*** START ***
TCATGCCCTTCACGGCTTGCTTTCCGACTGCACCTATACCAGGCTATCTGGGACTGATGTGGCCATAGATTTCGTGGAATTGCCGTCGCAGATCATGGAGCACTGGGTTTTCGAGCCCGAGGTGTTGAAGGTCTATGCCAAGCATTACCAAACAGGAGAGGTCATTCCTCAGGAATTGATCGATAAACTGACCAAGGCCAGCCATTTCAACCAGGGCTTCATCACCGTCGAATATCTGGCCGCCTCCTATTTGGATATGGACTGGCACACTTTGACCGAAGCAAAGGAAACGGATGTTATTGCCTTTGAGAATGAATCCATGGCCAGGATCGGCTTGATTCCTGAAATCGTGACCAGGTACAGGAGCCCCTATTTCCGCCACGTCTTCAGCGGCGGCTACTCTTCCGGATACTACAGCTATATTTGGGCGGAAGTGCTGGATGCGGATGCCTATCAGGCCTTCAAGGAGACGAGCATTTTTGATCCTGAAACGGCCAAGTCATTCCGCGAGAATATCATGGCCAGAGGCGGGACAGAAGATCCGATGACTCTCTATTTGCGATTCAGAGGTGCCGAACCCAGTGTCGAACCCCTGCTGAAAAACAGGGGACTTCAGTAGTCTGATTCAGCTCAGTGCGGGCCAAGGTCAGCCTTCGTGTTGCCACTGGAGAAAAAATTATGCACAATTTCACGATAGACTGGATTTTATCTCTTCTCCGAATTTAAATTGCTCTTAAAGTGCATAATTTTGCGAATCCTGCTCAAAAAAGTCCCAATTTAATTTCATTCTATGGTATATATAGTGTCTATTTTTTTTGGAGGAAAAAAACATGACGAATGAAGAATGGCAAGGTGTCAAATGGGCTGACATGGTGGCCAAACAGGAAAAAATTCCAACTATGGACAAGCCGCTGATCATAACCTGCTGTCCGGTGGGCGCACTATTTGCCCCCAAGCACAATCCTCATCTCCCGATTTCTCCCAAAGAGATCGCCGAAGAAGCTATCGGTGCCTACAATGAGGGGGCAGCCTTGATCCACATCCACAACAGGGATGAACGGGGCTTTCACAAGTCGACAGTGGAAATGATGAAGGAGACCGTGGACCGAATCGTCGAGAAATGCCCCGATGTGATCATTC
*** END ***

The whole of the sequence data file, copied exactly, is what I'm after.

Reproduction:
TCATGCCCTTCACGGCTTGCTTTCCGACTGCACCTATACCAGGCTATCTGGGACTGATGTGGCCATAGATTTCGTGGAATTGCCGTCGCAGATCATGGAGCACTGGGTTTTCGAGCCCGAGGTGTTGAAGGTCTATGCCAAGCATTACCAAACAGGAGAGGTCATTCCTCAGGAATTGATCGATAAACTGACCAAGGCCAGCCATTTCAACCAGGGCTTCATCACCGTCGAATATCTGGCCGCCTCCTATTTGGATATGGACTGGCACACTTTGACCGAAGCAAAGGAAACGGATGTTATTGCCTTTGAGAATGAATCCATGGCCAGGATCGGCTTGATTCCTGAAATCGTGACCAGGTACAGGAGCCCCTATTTCCGCCACGTCTTCAGCGGCGGCTACTCTTCCGGATACTACAGCTATATTTGGGCGGAAGTGCTGGATGCGGATGCCTATCAGGCCTTCAAGGAGACGAGCATTTTTGATCCTGAAACGGCCAAGTCATTCCGCGAGAATATCATGGCCAGAGGCGGGACAGAAGATCCGATGACTCTCTATTTGCGATTCAGAGGTGCCGAACCCAGTGTCGAACCCCTGCTGAAAAACAGGGGACTTCAGTAGTCTGATTCAGCTCAGTGCGGGCCAAGGTCAGCCTTCGTGTTGCCACTGGAGAAAAAATTATGCACAATTTCACGATAGACTGGATTTTATCTCTTCTCCGAATTTAAATTGCTCTTAAAGTGCATAATTTTGCGAATCCTGCTCAAAAAAGTCCCAATTTAATTTCATTCTATGGTATATATAGTGTCTATTTTTTTTGGAGGAAAAAAACATGACGAATGAAGAATGGCAAGGTGTCAAATGGGCTGACATGGTGGCCAAACAGGAAAAAATTCCAACTATGGACAAGCCGCTGATCATAACCTGCTGTCCGGTGGGCGCACTATTTGCCCCCAAGCACAATCCTCATCTCCCGATTTCTCCCAAAGAGATCGCCGAAGAAGCTATCGGTGCCTACAATGAGGGGGCAGCCTTGATCCACATCCACAACAGGGATGAACGGGGCTTTCACAAGTCGACAGTGGAAATGATGAAGGAGACCGTGGACCGAATCGTCGAGAAATGCCCCGATGTGATCATTC